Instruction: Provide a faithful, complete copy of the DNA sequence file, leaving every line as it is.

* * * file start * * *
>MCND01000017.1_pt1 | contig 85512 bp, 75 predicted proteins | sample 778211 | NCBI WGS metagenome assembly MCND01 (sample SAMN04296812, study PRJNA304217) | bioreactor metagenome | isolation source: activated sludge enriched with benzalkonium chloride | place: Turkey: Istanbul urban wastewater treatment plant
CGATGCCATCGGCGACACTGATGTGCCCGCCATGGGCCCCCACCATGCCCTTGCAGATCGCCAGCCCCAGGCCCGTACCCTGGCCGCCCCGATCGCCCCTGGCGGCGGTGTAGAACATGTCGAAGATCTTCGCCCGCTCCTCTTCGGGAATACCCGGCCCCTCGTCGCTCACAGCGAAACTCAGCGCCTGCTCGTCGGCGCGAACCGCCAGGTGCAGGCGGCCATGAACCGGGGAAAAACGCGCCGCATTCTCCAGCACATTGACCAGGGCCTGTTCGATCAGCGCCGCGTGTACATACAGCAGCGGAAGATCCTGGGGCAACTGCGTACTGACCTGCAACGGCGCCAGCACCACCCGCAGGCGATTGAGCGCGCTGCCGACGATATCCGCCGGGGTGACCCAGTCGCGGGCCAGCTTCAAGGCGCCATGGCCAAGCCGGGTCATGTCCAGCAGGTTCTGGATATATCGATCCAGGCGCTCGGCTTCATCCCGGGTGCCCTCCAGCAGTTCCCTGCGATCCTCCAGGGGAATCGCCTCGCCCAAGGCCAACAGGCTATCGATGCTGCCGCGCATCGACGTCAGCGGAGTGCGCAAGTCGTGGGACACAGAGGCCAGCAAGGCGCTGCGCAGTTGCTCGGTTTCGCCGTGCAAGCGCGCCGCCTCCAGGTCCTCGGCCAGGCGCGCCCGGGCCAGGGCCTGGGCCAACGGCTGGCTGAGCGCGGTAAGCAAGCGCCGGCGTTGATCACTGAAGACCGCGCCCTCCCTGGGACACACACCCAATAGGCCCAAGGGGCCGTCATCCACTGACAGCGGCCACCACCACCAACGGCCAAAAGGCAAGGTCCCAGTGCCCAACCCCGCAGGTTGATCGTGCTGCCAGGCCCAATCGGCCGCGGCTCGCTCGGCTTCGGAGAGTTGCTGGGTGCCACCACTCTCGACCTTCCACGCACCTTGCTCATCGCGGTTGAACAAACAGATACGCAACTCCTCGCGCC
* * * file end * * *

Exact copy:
>MCND01000017.1_pt1 | contig 85512 bp, 75 predicted proteins | sample 778211 | NCBI WGS metagenome assembly MCND01 (sample SAMN04296812, study PRJNA304217) | bioreactor metagenome | isolation source: activated sludge enriched with benzalkonium chloride | place: Turkey: Istanbul urban wastewater treatment plant
CGATGCCATCGGCGACACTGATGTGCCCGCCATGGGCCCCCACCATGCCCTTGCAGATCGCCAGCCCCAGGCCCGTACCCTGGCCGCCCCGATCGCCCCTGGCGGCGGTGTAGAACATGTCGAAGATCTTCGCCCGCTCCTCTTCGGGAATACCCGGCCCCTCGTCGCTCACAGCGAAACTCAGCGCCTGCTCGTCGGCGCGAACCGCCAGGTGCAGGCGGCCATGAACCGGGGAAAAACGCGCCGCATTCTCCAGCACATTGACCAGGGCCTGTTCGATCAGCGCCGCGTGTACATACAGCAGCGGAAGATCCTGGGGCAACTGCGTACTGACCTGCAACGGCGCCAGCACCACCCGCAGGCGATTGAGCGCGCTGCCGACGATATCCGCCGGGGTGACCCAGTCGCGGGCCAGCTTCAAGGCGCCATGGCCAAGCCGGGTCATGTCCAGCAGGTTCTGGATATATCGATCCAGGCGCTCGGCTTCATCCCGGGTGCCCTCCAGCAGTTCCCTGCGATCCTCCAGGGGAATCGCCTCGCCCAAGGCCAACAGGCTATCGATGCTGCCGCGCATCGACGTCAGCGGAGTGCGCAAGTCGTGGGACACAGAGGCCAGCAAGGCGCTGCGCAGTTGCTCGGTTTCGCCGTGCAAGCGCGCCGCCTCCAGGTCCTCGGCCAGGCGCGCCCGGGCCAGGGCCTGGGCCAACGGCTGGCTGAGCGCGGTAAGCAAGCGCCGGCGTTGATCACTGAAGACCGCGCCCTCCCTGGGACACACACCCAATAGGCCCAAGGGGCCGTCATCCACTGACAGCGGCCACCACCACCAACGGCCAAAAGGCAAGGTCCCAGTGCCCAACCCCGCAGGTTGATCGTGCTGCCAGGCCCAATCGGCCGCGGCTCGCTCGGCTTCGGAGAGTTGCTGGGTGCCACCACTCTCGACCTTCCACGCACCTTGCTCATCGCGGTTGAACAAACAGATACGCAACTCCTCGCGCC